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At church...?


Memory slippage is the stage of life I'm enjoying right now. It's not total loss yet but some things do slip through the cracks. Like, for example, where I picked up this jewel. Was it read somewhere or heard? For the life of me I don't know. I'm sure, however, I didn't make it up. Either in a conference or on a blog this thought entered my memory banks---if you're in a suburban or urban locale your congregation should reflect the basic people makeup of the closest Walmart store. By extension, this means I should encounter the people of Walmart when I go to church every week. Though the memory of this thought is foggy, one thing is clear as day. When I inserted that jewel in a sermon one Sunday the church body almost went into a spasm. The people of Walmart? At church...?

It's a shocker of sorts to most of our settled congregations, even those in suburban and urban settings. That people of Walmart site, where I borrowed the above picture, seems to be a pictorial directory of the strangest people on earth. That the site represents pictures from 6,300 stores scattered across the nation doesn't reduce the surreal reality by too much. To expect to encounter them in a local church may be a little far-fetched. Or, is it? If Walmart pictures a cross-section of our community is it so odd to expect our church to also reflect that composition? Racially? Ethnically? Economically? Socially?

The sad truth is that most churches are cloisters of similar people. The unifying theme should be common faith in Jesus Christ and submission to a shared belief system. More often than not the union runs deeper, reflecting shared demographics like race, education, social standing, economic station, or other unifying elements. You know, birds of a feather. When someone walks in the doors outside those norms, there's a shock factor. Some of the racial tension we're experiencing in the country right now is because we're used to living in these sterile bubbles of sameness. If the people of Walmart walked in many of us would have a conniption fit.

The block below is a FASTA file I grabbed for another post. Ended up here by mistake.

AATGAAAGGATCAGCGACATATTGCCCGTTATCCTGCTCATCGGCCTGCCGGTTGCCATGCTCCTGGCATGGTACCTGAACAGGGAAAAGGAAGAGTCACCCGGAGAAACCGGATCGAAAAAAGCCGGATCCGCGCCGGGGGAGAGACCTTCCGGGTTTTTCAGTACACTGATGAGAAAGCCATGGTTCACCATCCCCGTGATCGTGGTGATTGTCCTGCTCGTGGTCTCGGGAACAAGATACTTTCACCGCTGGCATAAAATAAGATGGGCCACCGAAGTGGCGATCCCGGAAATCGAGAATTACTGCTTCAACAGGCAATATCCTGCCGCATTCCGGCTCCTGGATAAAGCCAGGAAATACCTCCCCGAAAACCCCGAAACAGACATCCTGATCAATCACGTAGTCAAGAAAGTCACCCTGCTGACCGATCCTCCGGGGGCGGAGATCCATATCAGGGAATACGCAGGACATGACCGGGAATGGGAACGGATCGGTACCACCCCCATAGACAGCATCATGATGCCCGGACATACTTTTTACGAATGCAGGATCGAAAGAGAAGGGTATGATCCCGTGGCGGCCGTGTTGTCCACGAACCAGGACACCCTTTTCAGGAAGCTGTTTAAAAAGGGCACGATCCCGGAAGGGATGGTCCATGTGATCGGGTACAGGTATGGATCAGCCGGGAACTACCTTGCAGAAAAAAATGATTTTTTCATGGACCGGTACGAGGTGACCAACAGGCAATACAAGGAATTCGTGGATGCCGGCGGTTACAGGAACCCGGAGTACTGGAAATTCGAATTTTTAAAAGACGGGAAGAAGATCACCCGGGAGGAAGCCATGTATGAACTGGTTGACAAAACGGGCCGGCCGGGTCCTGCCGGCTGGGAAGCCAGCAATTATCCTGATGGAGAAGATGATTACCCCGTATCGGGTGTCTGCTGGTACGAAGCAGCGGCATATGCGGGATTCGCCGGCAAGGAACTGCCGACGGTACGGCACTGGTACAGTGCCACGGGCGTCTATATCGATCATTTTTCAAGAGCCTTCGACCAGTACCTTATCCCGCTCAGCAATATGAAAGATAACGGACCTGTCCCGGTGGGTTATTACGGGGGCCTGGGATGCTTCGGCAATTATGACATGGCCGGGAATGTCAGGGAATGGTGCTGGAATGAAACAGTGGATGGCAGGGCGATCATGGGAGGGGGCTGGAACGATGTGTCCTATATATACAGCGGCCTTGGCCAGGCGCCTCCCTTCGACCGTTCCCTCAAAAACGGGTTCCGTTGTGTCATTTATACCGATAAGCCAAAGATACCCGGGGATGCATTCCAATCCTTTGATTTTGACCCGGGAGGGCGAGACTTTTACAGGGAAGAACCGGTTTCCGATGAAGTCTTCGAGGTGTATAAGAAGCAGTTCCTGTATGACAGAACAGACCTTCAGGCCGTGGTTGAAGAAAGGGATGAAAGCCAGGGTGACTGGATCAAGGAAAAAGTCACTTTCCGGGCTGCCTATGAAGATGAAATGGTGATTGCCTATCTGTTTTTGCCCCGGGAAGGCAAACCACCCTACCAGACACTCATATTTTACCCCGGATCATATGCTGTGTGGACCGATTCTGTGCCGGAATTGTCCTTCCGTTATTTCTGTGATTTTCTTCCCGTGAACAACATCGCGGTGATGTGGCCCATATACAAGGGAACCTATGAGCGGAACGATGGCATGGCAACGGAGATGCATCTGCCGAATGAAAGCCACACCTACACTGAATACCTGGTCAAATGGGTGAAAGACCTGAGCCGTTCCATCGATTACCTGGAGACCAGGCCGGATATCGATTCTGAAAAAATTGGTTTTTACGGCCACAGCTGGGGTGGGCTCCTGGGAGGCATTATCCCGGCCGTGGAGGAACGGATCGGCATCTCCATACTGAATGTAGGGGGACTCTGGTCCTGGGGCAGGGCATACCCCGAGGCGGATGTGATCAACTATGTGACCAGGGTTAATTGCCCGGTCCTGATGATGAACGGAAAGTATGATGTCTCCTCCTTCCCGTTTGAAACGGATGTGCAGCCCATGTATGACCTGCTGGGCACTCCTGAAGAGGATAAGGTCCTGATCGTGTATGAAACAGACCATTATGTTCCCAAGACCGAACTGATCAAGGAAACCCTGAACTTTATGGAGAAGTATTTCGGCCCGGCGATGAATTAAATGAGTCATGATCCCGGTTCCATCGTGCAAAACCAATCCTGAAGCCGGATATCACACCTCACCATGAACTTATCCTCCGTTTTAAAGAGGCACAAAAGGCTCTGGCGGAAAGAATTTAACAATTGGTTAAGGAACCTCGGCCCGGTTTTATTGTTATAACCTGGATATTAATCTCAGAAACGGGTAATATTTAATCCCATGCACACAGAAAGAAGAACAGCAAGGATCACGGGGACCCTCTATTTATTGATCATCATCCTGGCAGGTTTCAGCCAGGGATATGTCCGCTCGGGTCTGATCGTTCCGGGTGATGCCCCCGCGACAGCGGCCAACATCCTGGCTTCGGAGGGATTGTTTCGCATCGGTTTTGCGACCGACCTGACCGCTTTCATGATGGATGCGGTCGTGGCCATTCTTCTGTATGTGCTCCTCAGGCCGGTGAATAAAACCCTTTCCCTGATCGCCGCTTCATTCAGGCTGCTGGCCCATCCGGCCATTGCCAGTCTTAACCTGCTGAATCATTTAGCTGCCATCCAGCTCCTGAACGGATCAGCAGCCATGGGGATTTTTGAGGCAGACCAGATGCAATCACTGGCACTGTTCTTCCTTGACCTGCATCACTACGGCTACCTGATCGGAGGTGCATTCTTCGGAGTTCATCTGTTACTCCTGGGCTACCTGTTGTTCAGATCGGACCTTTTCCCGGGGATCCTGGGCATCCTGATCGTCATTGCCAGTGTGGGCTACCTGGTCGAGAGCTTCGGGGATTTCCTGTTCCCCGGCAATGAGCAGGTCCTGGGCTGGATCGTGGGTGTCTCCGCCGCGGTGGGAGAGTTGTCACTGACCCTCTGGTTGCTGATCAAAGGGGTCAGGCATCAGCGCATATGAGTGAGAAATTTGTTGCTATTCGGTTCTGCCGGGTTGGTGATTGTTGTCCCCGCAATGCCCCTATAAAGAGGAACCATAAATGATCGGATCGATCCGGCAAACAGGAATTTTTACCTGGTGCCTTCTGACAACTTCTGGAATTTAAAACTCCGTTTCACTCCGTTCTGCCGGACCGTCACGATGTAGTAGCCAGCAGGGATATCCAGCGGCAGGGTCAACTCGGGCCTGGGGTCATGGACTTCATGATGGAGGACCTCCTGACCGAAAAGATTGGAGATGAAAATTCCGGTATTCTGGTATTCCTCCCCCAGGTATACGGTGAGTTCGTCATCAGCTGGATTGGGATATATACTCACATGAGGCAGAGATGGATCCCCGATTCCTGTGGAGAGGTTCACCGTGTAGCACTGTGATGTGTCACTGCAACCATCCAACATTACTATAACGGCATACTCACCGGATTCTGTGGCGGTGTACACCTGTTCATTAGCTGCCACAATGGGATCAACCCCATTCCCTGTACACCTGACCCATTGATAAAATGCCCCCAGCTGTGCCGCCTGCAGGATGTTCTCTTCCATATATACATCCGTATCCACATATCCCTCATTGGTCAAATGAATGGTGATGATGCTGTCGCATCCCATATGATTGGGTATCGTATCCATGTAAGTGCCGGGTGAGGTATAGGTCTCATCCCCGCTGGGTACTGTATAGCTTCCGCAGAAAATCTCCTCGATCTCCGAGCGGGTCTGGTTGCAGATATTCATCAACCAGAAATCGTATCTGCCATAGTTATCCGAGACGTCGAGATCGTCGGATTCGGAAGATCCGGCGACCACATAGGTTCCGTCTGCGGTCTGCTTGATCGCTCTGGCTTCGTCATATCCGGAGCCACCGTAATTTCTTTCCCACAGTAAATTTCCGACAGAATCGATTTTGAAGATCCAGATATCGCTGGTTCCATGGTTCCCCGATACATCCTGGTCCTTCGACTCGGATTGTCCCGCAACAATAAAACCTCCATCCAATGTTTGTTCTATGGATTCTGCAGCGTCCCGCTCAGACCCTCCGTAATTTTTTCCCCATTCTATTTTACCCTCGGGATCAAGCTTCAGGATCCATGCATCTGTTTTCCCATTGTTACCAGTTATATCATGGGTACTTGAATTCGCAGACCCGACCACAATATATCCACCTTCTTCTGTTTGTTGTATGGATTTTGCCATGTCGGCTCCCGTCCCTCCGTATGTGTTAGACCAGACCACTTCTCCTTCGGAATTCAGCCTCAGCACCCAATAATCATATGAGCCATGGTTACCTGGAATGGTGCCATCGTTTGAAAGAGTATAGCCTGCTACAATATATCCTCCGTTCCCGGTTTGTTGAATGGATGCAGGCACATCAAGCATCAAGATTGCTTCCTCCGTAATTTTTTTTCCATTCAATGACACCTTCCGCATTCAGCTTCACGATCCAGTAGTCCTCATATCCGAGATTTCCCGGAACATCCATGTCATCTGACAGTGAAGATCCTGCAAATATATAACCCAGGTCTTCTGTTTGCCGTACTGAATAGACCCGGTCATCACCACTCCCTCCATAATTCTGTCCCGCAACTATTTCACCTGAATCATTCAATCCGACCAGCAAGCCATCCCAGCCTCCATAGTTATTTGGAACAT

Jesus drew four circles for his disciples. They are the boundaries he established for the mission of the church: Jerusalem, Judea, Samaria, and the farthest regions of the known world at that time (see Acts 1:8). That closest circle should be the immediate mission field for local churches, the mission field down the street. The membership should mirror the population that lives within that circle. The people of Walmart should be welcome in the churches functioning there. Yes, we should see them at church. Yes, in my church and your church.

There's a learning adjustment or two if this is to happen---

1. Everyone should be welcome in our church.

Paul wrote very clearly and carefully: "There is neither Jew nor Greek, there is

neither slave nor free, there is no male and female, for you are all one in Christ

Jesus" (Galatians 3:28). Church should be the most level place in society.

2. God arranges the body as he will, in the mystery of his ways.

It's a verse that guided my pastoral ministry for thirty-five years---"But as it is,

God arranged the members in the body, each one of them, as he chose"

(1 Corinthians 12:18). Yes, I know Paul was referring to the human physical

body and the one who shaped it by supernatural plan. This same God guides

and draws people to his church in a mysterious way. We must treat everyone

with great care.

3. Unbelievers aren't disciples.

Church people often complain that the people of Walmart don't know how to

act or dress in church. It's true. Pay attention to what Paul wrote about

them---"The natural person does not accept the things of the Spirit of God, for

they are folly to him, and he is not able to understand them because they are

spiritually discerned" (1 Corinthians 2:14). All of us need to learn of Christ. We

can't expect unbelievers or even new believers to comprehend many of the

behavioral adjustments of living the Christian life.

4. Teaching them is our mission.

Jesus stated the Great Commission with clarity. We are to make disciples of all

nations, "...teaching them to observe all things I have commanded you..."

(Matthew 28:19-20). If Walmart people don't understand modest dress, purity

of life, virtuous language, respect, compassion, caring, and all the other

attributes of Christian faith, we are to teach them. Of course, that presumes

something monumental: that we know them and practice them ourselves.

Oops.

5. There are no perfect people.

Comparing ourselves to them is spiritual arrogance. We must remember what

Isaiah wrote: our best is but filthy rags before God (see Isaiah 64:6). Thinking

we are better may be one of the reasons so much resentment and hatred is so

visible today.

It's been a matter of reflection since I first heard about our church resembling the local Walmart store. What would be the character of our nation if it were so?

The people of Walmart at church? Yes.


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